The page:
History and Philosophy of Physics

1212 Submissions

[2] viXra:1212.0126 [pdf] replaced on 2017-02-12 13:53:58

Hylomorphic Functions

Authors: Antony Van der Mude
Comments: 63 Pages.

Philosophers have long pondered the Problem of Universals. Socrates and Plato hypothesized that the Universals exist independent of the real world in a universe of their own. The Doctrine of the Forms was criticized by Aristotle, who stated that the Universals do not exist apart from things --- a theory known as Hylomorphism. This paper postulates that Measurement in Quantum Mechanics is the process that gives rise to the instantiation of Universals as Particulars, a process we refer to as Hylomorphic Functions. Measurements of fundamental properties of matter are the atomic Universals of metaphysics. These atomic Universals in turn combine to become the whole range of Universals. This leads to a type of metaphysical Realism. We look at this hypothesis in relation to two different interpretations of Quantum Mechanics. The first is the Copenhagen Interpretation, which we consider a version of Platonic Realism based on wave function collapse. The other interpretation is Pilot Wave Theory of Bohm and de Broglie, where particle--particle interactions take the place of measurement, leading to an Aristotelian metaphysics. This interpretation of metaphysical realism makes the instantiation of Particulars a physical process grounded in Quantum Mechanics. This view of Universals explains the distinction between pure information and the medium that instantiates it, the arrow of time and the existence of qualia.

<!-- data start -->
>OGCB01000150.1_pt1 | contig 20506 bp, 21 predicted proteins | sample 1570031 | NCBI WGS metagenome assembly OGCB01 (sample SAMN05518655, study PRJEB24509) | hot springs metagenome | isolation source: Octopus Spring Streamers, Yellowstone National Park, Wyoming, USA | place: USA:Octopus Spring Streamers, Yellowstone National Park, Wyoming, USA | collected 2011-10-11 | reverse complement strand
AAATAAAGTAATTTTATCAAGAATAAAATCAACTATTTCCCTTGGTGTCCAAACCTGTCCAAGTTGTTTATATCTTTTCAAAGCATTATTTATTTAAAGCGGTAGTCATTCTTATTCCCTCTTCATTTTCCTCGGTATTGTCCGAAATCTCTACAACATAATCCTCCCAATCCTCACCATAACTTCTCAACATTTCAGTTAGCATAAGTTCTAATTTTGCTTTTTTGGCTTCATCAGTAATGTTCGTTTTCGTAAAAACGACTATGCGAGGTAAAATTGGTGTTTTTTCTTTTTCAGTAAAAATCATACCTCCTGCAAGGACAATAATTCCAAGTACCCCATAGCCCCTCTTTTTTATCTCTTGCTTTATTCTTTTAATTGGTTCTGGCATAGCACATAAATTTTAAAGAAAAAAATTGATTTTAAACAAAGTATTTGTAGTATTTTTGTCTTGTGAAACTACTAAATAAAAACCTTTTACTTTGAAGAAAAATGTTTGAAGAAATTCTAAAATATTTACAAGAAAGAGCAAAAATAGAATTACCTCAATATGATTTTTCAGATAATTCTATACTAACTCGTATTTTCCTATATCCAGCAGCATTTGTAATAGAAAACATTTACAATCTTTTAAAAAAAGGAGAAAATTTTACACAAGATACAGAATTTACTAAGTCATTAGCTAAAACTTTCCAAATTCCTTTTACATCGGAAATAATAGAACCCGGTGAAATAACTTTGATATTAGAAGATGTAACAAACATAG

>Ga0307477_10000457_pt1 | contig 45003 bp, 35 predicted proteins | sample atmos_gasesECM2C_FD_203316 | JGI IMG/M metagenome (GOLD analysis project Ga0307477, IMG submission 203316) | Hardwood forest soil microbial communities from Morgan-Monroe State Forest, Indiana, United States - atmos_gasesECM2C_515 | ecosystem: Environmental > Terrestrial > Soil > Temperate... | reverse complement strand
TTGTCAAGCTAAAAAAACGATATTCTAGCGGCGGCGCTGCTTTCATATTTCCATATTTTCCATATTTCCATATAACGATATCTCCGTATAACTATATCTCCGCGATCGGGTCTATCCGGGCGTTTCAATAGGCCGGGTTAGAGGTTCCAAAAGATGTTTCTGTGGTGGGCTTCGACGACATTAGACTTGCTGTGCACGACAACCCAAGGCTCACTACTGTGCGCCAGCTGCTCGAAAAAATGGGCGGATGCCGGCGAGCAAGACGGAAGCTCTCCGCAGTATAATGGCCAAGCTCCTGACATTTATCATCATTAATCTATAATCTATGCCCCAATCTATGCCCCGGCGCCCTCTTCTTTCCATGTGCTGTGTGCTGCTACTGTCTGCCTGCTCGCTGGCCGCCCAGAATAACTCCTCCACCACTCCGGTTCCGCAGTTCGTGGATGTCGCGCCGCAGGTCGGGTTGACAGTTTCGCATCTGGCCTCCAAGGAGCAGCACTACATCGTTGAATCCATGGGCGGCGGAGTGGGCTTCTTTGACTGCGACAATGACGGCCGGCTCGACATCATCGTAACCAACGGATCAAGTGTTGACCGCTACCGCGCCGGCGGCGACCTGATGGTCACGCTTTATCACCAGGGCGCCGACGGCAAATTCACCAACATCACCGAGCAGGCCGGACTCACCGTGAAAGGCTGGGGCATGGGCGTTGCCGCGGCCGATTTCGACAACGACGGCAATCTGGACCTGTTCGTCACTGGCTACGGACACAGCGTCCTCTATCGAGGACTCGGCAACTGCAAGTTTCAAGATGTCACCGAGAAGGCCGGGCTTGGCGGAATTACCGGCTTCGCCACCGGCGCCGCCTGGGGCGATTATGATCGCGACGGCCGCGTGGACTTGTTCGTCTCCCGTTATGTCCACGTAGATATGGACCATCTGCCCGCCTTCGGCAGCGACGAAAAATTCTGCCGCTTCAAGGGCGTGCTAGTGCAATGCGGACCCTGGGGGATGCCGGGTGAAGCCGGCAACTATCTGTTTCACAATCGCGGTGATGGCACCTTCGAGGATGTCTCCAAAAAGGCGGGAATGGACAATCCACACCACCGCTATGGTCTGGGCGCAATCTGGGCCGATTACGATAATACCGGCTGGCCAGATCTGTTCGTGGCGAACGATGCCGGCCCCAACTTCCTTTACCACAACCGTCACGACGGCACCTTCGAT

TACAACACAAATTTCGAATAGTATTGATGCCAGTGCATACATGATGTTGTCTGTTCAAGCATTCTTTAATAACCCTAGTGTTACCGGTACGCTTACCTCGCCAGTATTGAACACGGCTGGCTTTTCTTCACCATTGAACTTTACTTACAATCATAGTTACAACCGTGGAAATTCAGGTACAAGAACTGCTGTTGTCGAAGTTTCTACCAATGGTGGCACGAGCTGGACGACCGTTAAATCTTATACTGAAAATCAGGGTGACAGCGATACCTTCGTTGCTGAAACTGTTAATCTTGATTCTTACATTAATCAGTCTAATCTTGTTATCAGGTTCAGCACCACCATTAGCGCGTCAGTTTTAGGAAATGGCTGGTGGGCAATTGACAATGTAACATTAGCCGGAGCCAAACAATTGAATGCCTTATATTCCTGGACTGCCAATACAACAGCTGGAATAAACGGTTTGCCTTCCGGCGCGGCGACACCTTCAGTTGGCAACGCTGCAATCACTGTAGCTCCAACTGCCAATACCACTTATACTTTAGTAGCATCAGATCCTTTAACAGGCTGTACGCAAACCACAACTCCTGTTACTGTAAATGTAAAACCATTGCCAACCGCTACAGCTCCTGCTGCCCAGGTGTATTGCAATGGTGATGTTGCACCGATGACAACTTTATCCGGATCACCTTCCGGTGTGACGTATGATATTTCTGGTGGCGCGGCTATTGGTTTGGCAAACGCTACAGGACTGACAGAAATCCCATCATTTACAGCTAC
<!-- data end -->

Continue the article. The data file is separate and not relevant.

Category: History and Philosophy of Physics

[1] viXra:1212.0049 [pdf] submitted on 2012-12-07 11:38:20

Wolfgang Pauli and the Fine-Structure Constant

Authors: Michael A. Sherbon
Comments: 15 Pages. Journal of Science 11/2012; 2(3):148-154. DOI:10.2139/ssrn.1934553 Creative Commons Attribution 3.0 License.

Wolfgang Pauli was influenced by Carl Jung and the Platonism of Arnold Sommerfeld, who introduced the fine-structure constant. Pauli's vision of a World Clock is related to the symbolic form of the Emerald Tablet of Hermes and Plato's geometric allegory otherwise known as the Cosmological Circle attributed to ancient tradition. With this vision Pauli revealed geometric clues to the mystery of the fine-structure constant that determines the strength of the electromagnetic interaction. A Platonic interpretation of the World Clock and the Cosmological Circle provides an explanation that includes the geometric structure of the pineal gland described by the golden ratio. In his experience of archetypal images Pauli encounters the synchronicity of events that contribute to his quest for physical symmetry relevant to the development of quantum electrodynamics.
Category: History and Philosophy of Physics